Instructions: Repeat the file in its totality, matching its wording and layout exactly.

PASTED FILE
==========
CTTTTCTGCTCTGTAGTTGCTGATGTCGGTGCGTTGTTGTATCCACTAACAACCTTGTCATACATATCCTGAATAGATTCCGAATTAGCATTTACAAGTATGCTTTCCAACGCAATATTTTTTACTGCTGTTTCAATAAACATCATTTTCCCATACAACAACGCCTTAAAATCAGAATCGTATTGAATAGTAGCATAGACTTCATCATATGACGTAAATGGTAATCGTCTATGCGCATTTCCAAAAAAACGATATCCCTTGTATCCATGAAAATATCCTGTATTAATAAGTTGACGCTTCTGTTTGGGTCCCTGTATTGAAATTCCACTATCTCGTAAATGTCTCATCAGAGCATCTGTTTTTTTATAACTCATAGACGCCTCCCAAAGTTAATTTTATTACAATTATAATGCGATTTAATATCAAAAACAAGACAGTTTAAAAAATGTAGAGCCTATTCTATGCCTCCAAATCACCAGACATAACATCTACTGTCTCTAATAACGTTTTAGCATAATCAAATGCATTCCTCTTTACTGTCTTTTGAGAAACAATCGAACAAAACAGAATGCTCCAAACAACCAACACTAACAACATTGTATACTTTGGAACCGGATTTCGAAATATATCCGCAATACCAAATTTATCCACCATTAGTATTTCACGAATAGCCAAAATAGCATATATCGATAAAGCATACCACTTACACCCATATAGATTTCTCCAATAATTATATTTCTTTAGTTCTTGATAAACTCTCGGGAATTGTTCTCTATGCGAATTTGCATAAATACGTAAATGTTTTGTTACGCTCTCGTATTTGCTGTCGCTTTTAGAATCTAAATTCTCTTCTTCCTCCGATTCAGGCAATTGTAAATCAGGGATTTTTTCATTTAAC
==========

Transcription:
CTTTTCTGCTCTGTAGTTGCTGATGTCGGTGCGTTGTTGTATCCACTAACAACCTTGTCATACATATCCTGAATAGATTCCGAATTAGCATTTACAAGTATGCTTTCCAACGCAATATTTTTTACTGCTGTTTCAATAAACATCATTTTCCCATACAACAACGCCTTAAAATCAGAATCGTATTGAATAGTAGCATAGACTTCATCATATGACGTAAATGGTAATCGTCTATGCGCATTTCCAAAAAAACGATATCCCTTGTATCCATGAAAATATCCTGTATTAATAAGTTGACGCTTCTGTTTGGGTCCCTGTATTGAAATTCCACTATCTCGTAAATGTCTCATCAGAGCATCTGTTTTTTTATAACTCATAGACGCCTCCCAAAGTTAATTTTATTACAATTATAATGCGATTTAATATCAAAAACAAGACAGTTTAAAAAATGTAGAGCCTATTCTATGCCTCCAAATCACCAGACATAACATCTACTGTCTCTAATAACGTTTTAGCATAATCAAATGCATTCCTCTTTACTGTCTTTTGAGAAACAATCGAACAAAACAGAATGCTCCAAACAACCAACACTAACAACATTGTATACTTTGGAACCGGATTTCGAAATATATCCGCAATACCAAATTTATCCACCATTAGTATTTCACGAATAGCCAAAATAGCATATATCGATAAAGCATACCACTTACACCCATATAGATTTCTCCAATAATTATATTTCTTTAGTTCTTGATAAACTCTCGGGAATTGTTCTCTATGCGAATTTGCATAAATACGTAAATGTTTTGTTACGCTCTCGTATTTGCTGTCGCTTTTAGAATCTAAATTCTCTTCTTCCTCCGATTCAGGCAATTGTAAATCAGGGATTTTTTCATTTAAC